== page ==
by Laurel King
Tara didn’t have any idea where she was when she woke up. The pole pines leaned in over her as if investigating the situation. She wasn’t sure she could move and was afraid to try. Her neck was stiff—that much she knew without even moving. She tried to see to the top of the trees but they disappeared in the fog. No matter—she could tell they were benevolent. All trees where, really, but some tended toward indifference. These were not indifferent trees, she could tell, by the way they leaned in.
Take me to your leader. The line swirled through her head like some science fiction movie. Tara laughed, which really hurt her head. She wasn’t quite right, she knew, but at least she was with it enough to realize that.
The trees watching over her were so powerful; it really was if they were protecting her. But from what? Or whom? Then she remembered Hilda. Where was Hilda? Hilda had been her great protector since Tara had rescued her from a shelter eight years ago. Hilda liked to follow her nose at times but she never left Tara’s side for more than a few minutes at a time. Tara tried to quiet her worrisome mind in order to listen for Hilda. Her hurting head seemed only able to process one thing at a time. She closed her eyes; the only sound was the creaking of the trees as they leaned in toward her. Hilda, she tried to call, but her voice was lost somewhere within her throat. Hilda come! Tara shivered, the coolness of the morning and the seriousness of her situation both sinking in at once. Hilda, I need you….
Tara slowly opened her eyes and tried to explore her situation without moving the rest of her head. The sun was beginning to cut through the fog, and though she was chilled from what she guessed had been a whole night on the ground, with no protection but her t-shirt and jeans, the sun seemed to be promising a hot day ahead. She had to figure out where she was. She had to remember.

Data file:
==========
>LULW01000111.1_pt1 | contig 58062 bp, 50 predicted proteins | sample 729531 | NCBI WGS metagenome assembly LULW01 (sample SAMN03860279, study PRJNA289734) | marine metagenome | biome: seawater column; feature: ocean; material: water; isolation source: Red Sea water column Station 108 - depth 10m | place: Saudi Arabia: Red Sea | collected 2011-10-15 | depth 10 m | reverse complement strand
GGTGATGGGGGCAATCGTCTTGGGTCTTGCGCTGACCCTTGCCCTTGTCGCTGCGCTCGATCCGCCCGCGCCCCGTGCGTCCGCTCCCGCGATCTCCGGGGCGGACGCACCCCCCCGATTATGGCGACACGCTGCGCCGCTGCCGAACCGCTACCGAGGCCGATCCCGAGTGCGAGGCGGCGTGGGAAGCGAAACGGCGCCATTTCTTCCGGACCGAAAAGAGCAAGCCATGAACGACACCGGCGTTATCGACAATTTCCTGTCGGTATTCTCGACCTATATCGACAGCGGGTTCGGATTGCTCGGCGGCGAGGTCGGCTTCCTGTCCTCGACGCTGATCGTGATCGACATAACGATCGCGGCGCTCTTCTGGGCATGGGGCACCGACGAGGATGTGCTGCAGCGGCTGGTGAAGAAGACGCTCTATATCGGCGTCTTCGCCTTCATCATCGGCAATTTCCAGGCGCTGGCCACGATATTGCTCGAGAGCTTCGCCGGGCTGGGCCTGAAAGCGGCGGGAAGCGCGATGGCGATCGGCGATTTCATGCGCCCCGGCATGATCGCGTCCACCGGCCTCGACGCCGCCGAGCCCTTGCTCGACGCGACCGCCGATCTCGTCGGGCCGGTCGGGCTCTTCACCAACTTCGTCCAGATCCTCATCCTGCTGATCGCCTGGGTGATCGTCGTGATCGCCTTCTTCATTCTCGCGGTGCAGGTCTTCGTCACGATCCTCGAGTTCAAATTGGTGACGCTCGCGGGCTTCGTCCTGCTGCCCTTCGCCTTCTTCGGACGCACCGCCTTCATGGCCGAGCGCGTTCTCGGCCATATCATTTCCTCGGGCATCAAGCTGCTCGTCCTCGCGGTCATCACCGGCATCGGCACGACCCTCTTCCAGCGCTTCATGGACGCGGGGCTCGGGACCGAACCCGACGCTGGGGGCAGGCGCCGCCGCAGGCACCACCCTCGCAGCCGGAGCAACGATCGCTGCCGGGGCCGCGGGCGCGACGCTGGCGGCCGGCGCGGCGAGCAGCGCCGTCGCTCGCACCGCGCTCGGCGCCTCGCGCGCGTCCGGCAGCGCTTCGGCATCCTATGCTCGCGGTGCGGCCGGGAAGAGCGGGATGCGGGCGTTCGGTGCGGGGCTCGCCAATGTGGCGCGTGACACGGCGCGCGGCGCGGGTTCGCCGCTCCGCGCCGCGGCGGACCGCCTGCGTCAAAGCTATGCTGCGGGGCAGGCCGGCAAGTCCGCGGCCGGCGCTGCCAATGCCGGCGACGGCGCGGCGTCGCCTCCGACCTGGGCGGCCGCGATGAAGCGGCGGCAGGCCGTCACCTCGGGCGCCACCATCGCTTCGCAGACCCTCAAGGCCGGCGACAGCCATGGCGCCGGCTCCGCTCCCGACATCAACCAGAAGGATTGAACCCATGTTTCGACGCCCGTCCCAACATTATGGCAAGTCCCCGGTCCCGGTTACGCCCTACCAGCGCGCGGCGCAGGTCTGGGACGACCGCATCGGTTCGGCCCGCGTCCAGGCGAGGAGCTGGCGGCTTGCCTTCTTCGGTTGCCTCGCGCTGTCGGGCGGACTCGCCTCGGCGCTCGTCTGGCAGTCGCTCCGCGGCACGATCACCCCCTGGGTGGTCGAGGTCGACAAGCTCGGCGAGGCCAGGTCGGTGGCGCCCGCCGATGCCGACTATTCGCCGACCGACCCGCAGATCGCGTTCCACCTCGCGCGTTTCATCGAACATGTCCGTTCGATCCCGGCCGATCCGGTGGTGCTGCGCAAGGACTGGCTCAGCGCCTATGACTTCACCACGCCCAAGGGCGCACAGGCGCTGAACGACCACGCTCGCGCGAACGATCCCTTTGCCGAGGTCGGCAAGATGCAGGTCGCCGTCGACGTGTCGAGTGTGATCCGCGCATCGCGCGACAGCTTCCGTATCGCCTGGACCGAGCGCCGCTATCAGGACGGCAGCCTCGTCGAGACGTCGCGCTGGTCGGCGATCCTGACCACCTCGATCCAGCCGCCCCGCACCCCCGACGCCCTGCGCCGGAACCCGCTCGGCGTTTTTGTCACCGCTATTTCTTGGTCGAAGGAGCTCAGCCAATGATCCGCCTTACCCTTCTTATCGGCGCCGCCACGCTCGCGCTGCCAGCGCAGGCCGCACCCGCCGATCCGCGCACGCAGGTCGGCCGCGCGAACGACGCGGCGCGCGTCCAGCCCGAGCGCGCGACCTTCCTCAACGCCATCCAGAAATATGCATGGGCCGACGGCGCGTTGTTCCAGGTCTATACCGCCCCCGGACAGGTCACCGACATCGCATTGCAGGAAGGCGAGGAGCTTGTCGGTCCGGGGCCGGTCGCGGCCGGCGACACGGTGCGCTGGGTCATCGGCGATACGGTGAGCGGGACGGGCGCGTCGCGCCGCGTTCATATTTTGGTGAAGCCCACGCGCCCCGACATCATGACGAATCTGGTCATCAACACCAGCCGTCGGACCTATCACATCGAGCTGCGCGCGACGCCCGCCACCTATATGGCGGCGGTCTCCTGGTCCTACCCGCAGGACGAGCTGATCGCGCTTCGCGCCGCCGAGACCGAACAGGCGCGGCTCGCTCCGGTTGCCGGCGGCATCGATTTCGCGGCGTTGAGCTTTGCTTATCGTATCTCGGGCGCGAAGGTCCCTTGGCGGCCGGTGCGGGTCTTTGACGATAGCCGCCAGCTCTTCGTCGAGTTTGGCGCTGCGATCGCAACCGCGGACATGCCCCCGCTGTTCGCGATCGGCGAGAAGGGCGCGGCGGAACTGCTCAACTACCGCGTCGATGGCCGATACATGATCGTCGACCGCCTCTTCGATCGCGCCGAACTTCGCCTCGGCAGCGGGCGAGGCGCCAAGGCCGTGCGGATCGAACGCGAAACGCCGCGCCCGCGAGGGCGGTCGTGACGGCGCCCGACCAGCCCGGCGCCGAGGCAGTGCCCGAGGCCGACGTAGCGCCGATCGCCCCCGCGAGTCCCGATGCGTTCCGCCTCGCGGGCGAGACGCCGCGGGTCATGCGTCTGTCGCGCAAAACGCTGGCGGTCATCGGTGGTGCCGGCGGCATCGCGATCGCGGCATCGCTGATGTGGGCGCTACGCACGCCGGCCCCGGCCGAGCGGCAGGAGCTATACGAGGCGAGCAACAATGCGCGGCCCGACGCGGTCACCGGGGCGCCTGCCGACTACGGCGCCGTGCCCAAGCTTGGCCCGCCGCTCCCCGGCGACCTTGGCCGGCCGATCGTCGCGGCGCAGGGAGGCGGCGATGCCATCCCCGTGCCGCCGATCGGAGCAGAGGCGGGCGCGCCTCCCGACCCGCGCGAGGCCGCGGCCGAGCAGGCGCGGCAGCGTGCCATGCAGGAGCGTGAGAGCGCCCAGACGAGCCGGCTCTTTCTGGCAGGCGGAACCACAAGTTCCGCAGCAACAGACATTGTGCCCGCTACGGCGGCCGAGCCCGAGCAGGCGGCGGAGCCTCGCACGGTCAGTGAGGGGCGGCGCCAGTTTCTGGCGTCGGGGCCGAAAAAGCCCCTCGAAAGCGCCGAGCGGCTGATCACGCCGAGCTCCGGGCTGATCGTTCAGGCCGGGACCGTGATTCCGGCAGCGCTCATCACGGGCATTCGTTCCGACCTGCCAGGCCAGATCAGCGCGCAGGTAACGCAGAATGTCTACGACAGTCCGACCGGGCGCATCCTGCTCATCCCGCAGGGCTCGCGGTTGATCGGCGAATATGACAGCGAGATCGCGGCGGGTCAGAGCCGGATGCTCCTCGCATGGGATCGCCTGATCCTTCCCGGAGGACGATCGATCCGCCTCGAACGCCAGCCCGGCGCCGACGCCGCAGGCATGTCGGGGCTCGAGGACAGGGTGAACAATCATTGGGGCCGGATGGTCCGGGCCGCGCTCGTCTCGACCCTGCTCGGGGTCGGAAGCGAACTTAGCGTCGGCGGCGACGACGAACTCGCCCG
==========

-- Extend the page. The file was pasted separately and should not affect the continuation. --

She closed her eyes again and breathed deeply, gently prodding her memory. She didn’t remember where she was; she didn’t remember how she got here. What was the last thing she remembered? Her stomach growled, offering the clue that it had been quite some time since she’d eaten. Pasta. Pasta with fresh grape tomatoes, garlic and basil. Yes, she remembered! Fresh French bread and good red wine, sitting across the table from Ryan. Ryan! Where was he? She didn’t think he had come out here with her, wherever “here” was. Hilda yes, Ryan no.
Even though it was summer she had decided to wear long pants that morning—well, it must have been yesterday morning— to protect herself from ticks. She lifted her left foot up slightly—good, that seemed to be working fine—and saw she was wearing her hiking boots; good again, that fit with the story.
The boots. She remembered tying her boots in the semi-dark of the hotel room so she wouldn’t wake Ryan. They were in a hotel because…they were on vacation. They were headed out to Seattle…. Was she in Seattle now? Ryan was in Seattle. Yes, Ryan had gone into Seattle without her, to take care of some business with his ex-wife and she and Hilda had gotten an early start on exploring one of the state parks near Mt. Rainier. She and Ryan would hike Mt. Rainier together, after the business with his wife was out of the way.
Remembering all this had taken so much energy that Tara almost fell asleep again. Then she remembered Hilda. She could mentally trace her movements back as far as pulling into the parking lot at the trail head and Hilda bounding out of the passenger’s seat. No, she remembered locking the car and putting the key in her pocket. She patted her side pocket now, and yes, there was the key. But where was Hilda? She would have never left her without good reason. Hilda! Hilda! Hilda!
“Hilda!” Her voice croaked but at least it was there. “Hilda!” The effort to summon her voice made her feel nauseous, so she gave it a rest. A breeze blew through the forest and the trees swayed over her. It was as if they were gently echoing her: Hil-da…Hil-da… Hil-da….
“Hello, Tara.” Hilda licked her cheek. “I’m so glad you could join me.”
Pieces Inspired by this Image
'The Evil That Men Do...'
'The Family Tree'